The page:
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  18. You continue to impress me! Amazing work and being and doing so well for yourself! I wish I had an ounce of your drive, will-power, ability to act on what I know would be such a better lifestyle for myself!! Brava, Heather! Carla Caulson also changed her entire health, immune system with I think many of these same tenets-it changed her life.

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    1. Carla was and is a huge inspiration for me, Judi. I just shared the link to the section in her blog linked to her fantastic taking control of her auto-immune diseases just last week. I will include it here for anyone curious:
      http://carlacoulson.com/blog-2/auto-immune/auto-immune-healing-naturally/

      And I know very, very well how strong you are. Please give yourself a lot of credit. Much love to you.

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  19. O goodness,strict regimen.
    monk-like commitment
    an “inspiration”.

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    1. Dr. Edgar (and yes, he is a doctor, friends) with all respect (and I have much for you) I don't see it as strict or requiring anything arduous. It is just a different choice of what I am cooking that is working for me. No judging coming from me about right or wrong, just sharing my experience. :)

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  20. Shut the front door Miss! You look amazing. Mr You Know Who doesn't know what he's missing. It may have been a heartbreaking time for you but look at how healthy you've become. I'm just so happy for you.

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    1. It still isn't an easy time, as you know. A lot still ahead. But thank you. This is one of the areas in my life that I was able to get back under control and do something good.

      You certainly were also a major inspiration for me and are! And it was your Mister who made the above remark about the Omega 3's. Why did I not believe him then???

      bisous

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  21. I would not recognize you! You look very healthy, and the correct weight. Your fearless dedication to rebuilding your life is very inspiring, particularly the approach to managing depression. Your program is really working, and it shows.
    Bon

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    1. Thank you, Bonnie. You are a wonderful lady. Can't wait to see you again.

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  22. Well done to you, you look fantastic. I am a huge believer that sugar is the modern day poison. We simply do not need added sugar in our diets, as you so rightly say there is plenty of naturally occurring sugar to be found in fruits. I stopped eating sugar in all forms a year ago and have never looked back. We have only ever eaten non processed home cooked food and despite living in France I very happily resist saucisson, fois gras and French pastries! I gave up sugar as a bit of a joke, to see if I could do it, nothing more than that, a year later I have no intention of ever eating it again! Loved reading all of this, it all makes perfect sense. Xx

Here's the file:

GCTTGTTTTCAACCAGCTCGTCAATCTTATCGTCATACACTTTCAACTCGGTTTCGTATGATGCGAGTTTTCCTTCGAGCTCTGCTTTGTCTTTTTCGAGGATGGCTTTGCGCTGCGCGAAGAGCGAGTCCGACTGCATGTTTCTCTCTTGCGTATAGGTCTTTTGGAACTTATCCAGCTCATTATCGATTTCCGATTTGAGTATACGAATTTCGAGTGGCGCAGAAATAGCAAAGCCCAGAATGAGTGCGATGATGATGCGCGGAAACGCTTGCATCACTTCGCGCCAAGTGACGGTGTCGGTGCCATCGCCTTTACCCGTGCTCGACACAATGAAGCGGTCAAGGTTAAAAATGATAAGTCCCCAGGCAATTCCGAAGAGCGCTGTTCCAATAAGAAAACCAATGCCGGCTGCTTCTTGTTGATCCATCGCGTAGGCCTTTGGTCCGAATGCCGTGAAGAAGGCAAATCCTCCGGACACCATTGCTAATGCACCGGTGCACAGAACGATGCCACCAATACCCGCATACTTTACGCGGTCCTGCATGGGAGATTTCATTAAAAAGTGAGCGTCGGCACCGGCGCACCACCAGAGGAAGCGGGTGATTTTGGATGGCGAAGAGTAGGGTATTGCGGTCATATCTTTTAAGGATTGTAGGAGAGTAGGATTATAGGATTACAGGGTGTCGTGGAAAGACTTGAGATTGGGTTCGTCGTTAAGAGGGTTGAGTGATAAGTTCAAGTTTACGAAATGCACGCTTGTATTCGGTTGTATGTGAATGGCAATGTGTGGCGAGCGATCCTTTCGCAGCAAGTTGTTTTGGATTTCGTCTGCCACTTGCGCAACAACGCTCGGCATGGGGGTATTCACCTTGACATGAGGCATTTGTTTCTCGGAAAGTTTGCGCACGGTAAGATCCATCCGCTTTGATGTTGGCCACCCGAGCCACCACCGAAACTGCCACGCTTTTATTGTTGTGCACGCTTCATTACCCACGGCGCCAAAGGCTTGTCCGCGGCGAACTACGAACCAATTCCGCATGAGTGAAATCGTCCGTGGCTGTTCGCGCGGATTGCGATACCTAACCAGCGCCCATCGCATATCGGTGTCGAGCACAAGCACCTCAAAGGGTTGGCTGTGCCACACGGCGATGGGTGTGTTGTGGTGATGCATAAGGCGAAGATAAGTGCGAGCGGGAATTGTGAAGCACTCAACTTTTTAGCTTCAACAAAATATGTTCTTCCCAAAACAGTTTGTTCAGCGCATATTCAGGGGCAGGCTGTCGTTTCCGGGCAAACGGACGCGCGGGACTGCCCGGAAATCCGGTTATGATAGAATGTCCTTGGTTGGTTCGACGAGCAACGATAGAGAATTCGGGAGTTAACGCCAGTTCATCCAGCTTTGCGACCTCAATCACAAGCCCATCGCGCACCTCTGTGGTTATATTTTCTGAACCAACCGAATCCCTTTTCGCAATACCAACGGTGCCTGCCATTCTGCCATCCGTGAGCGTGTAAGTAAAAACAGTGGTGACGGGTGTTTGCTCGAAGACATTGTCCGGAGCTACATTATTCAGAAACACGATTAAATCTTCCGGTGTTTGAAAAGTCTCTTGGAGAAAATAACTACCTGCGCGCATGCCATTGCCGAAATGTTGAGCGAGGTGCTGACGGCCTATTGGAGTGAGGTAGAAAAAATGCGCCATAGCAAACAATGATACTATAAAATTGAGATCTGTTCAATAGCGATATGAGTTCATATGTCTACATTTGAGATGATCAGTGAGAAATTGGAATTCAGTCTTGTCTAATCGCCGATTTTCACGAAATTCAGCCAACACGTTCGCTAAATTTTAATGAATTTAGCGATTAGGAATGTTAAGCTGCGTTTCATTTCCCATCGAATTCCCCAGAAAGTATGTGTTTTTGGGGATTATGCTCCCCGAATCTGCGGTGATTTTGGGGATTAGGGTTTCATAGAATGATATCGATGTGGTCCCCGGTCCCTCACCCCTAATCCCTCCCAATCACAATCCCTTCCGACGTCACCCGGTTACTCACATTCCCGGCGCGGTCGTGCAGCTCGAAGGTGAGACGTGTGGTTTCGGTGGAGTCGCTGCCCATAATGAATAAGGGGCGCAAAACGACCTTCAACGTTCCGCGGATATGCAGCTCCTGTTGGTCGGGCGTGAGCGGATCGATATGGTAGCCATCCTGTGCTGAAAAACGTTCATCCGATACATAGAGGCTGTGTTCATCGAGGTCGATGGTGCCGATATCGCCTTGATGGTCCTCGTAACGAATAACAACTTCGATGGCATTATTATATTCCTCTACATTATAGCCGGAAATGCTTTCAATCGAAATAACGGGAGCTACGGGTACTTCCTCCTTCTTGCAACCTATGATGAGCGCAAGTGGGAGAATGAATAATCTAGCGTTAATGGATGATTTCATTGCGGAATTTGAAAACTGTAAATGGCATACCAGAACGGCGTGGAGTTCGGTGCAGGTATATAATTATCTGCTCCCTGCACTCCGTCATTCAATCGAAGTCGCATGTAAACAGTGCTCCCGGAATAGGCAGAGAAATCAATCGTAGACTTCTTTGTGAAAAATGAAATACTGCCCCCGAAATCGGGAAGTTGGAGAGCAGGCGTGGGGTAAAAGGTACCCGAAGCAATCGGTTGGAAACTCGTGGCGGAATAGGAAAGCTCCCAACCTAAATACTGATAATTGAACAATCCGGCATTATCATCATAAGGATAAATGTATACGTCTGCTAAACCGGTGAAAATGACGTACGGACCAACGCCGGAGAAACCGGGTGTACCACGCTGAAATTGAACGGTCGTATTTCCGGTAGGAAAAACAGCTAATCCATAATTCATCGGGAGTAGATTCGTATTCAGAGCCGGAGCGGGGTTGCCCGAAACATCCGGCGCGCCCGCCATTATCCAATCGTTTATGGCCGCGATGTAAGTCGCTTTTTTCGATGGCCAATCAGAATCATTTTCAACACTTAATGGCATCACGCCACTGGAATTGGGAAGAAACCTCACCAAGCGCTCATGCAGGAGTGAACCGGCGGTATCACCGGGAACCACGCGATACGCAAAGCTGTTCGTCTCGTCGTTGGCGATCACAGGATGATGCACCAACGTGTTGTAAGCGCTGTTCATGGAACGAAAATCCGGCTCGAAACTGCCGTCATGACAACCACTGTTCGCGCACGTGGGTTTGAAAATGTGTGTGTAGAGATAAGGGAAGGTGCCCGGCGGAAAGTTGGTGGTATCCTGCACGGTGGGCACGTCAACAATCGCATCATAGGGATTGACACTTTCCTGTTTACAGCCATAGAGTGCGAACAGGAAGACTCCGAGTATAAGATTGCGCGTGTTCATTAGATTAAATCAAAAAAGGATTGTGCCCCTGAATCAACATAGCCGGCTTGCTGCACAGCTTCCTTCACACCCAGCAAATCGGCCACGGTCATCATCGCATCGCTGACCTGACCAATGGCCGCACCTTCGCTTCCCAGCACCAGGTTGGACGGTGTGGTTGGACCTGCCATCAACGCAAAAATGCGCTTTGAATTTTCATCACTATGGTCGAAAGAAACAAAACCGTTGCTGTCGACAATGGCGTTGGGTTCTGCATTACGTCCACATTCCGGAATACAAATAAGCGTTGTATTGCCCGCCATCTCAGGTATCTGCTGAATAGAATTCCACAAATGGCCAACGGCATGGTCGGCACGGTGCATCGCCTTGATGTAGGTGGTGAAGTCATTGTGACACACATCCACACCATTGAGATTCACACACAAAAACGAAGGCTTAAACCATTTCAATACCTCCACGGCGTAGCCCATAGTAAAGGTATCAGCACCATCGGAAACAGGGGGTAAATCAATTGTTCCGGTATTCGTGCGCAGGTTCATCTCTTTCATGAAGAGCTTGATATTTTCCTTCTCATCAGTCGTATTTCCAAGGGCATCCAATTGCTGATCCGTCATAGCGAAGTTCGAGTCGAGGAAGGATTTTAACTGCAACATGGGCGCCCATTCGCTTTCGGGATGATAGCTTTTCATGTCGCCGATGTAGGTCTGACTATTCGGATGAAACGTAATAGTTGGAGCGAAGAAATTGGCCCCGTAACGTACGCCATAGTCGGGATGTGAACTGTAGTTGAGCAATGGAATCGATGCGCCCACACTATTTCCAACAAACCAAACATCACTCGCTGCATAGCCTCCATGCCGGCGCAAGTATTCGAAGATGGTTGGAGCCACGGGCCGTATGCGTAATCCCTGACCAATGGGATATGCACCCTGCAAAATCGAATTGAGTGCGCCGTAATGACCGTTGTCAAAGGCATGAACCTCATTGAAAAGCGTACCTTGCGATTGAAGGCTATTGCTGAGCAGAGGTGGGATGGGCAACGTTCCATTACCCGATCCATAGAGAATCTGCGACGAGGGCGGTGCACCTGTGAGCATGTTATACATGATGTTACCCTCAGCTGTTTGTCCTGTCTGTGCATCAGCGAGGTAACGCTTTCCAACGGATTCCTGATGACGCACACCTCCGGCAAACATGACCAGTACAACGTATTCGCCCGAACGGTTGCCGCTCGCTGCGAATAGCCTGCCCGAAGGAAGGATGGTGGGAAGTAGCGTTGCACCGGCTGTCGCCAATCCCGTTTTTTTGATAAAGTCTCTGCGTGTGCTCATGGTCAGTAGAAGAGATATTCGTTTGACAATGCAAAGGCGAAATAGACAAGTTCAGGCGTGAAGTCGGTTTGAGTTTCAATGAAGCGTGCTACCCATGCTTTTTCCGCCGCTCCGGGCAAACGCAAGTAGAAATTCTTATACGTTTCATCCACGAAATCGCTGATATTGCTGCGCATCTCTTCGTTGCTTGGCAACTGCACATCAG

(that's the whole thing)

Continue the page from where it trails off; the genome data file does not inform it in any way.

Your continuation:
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    1. My Uncle is a very highly respected chiropractor and I remember him doing a food stress test on us in the 70s where we would hold out our arm shoulder height and he would push down on it, we would resist and could. Then he would do the same thing with us holding a big bag of sugar with our other arm and I tell you it was impossible to resist his push. I never forgot that. Granted, I have never had a sugar tooth (cheese and saucisson however?) but I am still really glad to be off of it.

      Thank you for the compliment, Susan. xo

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  23. Wow this is so timely! Many many years ago, Tom, my wonderful Chiro/Kinesiologist/Accupuncturist told me that due to the inflammation in my body, he STRONGLY suggested removing the worst of the inflammatories. You know them all...wheat, corn, soy, dairy, sugar, tomato, potato, eggplant...corn is in EVERYTHING, even, if you think about it...beef. And it's one of the worst, second only to sugar...oh and wheat....american wheat is harvested before it is fully ripe, allowing for an additional harvest, but making it undigestible for many humans. did you know that? I didn't until Tom told me. Did I listen? no. no I did not. Now I find myself post-menopause, grossly overweight, and very very unhappy. I have been thinking about this for a long time (like forever) and really feel the time is coming to take the bull by the horns. And voilà, as if you can read my thoughts, here pops up your post. Thanks for all the good info, and the kick in the pants. And gurrrrlllll.....you look amazing. xoxoxoxo